Didn't like Spider-Man. And yet: didn't dislike Spider-Man. It was, uh... shruggable. And now for one of the most daunting tasks that can ever face your friendly neighborhood critic: explaining utter indifference.
OK, let's start off with one of the movie's central moral taglines: "With great power comes great responsibility." Peter Parker's (Tobey Maguire's) Uncle Ben (Cliff Robertson) passes ye olde wisdom along as Peter begins to discover his superpowers after being bitten by a genetically mutated spider (you know the story, hopefully). It's fine and dandy to ask superheroes to uphold this axiom, but how about studio executives, producers, directors and actors? From the script to the editing and acting, everything was just ... just so enh. Tobey Maguire, for example, though eternally cute and cuddly, just acted too hard. Maguire, the star of Ang Lee's The Ice Storm, was way over-cast for the two-dimensionality required by Peter Parker/Spider-Man, as was Willem Defoe (Green Goblin). Both actors were actually trying to inhabit their characters while their character conflicts were so cartoonishly transparent! You don't need big guns for this kind of schlock when the Spider-Man name alone has enough pop cache to pack the theaters. Bad calls in the upper echelons. Sometimes people are just too good. (Oh, and Kirsten Dunst does look quite lovely in a wet tanktop!).
Let's move on to effects. The whole computer-generated running-around-on walls-and-across-roof-tops effect worked for me in Crouching Tiger, Hidden Dragon. But it just didn't fly in Spider-Man. What was it? Too realistic again? Or just not hokey enough for a comic-book movie? Yeah, give me the hokey-pokey of a blue screen any day. I had the same problem with The Phantom Menace. George Lucas' original blue screen effects for Star Wars were spectacular precisely because you could see the blurry lines around the Millennium Falcon and the Star Destroyers. Superman also had the same off-the-charts schlock factor. With computers, the charming reality of human error is all but lost and just feels too sterile. Suspension of disbelief requires the disbelief, not just "How in the hell did they do that?" bafflement.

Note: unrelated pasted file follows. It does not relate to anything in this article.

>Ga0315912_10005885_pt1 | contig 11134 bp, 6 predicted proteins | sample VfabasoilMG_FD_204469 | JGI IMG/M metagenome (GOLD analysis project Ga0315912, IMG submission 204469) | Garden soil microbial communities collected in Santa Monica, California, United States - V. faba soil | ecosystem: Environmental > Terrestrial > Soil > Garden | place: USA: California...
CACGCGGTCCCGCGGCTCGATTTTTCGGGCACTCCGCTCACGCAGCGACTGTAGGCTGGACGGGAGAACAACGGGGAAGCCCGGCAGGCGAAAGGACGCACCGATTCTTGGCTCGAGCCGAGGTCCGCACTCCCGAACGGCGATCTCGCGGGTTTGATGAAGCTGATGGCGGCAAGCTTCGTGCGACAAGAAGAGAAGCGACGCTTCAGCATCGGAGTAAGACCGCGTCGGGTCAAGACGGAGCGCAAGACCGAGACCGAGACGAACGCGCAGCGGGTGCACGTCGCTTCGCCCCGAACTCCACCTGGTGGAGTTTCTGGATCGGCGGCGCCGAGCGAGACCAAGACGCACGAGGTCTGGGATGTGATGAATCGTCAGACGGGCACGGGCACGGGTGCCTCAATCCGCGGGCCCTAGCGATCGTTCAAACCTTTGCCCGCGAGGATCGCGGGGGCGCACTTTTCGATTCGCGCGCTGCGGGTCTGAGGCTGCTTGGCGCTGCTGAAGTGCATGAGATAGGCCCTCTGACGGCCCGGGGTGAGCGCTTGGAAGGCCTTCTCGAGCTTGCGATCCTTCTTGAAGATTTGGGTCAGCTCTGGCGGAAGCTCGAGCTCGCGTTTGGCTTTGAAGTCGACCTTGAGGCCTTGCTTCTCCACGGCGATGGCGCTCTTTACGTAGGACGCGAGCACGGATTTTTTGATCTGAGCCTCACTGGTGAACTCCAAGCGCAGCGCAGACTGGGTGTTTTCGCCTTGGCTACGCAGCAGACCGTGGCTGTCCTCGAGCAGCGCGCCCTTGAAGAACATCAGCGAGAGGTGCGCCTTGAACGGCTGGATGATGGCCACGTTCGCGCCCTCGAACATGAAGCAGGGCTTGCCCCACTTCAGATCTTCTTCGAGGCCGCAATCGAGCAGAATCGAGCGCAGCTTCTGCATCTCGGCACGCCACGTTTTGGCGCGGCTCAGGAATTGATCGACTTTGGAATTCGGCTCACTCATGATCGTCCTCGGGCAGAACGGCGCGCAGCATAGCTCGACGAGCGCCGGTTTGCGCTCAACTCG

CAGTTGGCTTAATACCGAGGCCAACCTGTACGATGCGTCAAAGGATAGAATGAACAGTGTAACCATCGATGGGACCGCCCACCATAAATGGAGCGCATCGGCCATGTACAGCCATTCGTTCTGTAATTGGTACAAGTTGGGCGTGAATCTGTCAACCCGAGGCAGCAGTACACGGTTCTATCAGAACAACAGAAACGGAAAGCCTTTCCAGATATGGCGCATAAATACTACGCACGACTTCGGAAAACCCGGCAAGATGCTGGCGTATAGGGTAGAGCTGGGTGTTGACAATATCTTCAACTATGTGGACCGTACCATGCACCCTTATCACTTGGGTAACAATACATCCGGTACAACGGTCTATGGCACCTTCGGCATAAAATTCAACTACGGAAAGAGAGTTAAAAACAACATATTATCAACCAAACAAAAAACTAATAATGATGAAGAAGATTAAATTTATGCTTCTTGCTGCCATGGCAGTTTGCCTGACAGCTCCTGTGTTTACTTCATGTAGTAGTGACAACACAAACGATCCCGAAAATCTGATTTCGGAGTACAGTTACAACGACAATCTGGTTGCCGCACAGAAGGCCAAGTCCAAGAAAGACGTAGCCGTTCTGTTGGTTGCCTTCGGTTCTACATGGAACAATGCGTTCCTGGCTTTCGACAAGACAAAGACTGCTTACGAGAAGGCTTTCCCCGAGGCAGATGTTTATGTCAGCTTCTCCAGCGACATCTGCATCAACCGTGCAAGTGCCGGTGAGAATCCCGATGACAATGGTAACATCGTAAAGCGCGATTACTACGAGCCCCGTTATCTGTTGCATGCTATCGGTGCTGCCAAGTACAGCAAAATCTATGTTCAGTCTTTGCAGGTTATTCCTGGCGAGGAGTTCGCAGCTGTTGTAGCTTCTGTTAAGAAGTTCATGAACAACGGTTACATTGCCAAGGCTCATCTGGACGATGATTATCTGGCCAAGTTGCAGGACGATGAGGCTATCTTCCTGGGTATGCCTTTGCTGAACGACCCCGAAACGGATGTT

Costumes: also too techno and annoyingly overwrought like those new Chevy Avalanches and the muscle modification suits used by Tim Burton in the Batman movies. Gone are the days when tights were just tights.
There are some clever cameos and campy nods to film history. Ex-Xena Lucy Lawless shows up as a daft punk on the streets during a news reality moment, and Randy Savage plays a version of himself as Bone Saw McGraw in the wrestling scene.
"I was concerned about treading on sacred ground with Spider-Man," said director Sam Raimi, "I feel a terrific responsibility as a longtime fan myself ... to tell the best story we possibly could."
Sorry, Sam, but your great responsibility was wasted on mediocre powers.
-- Noel Black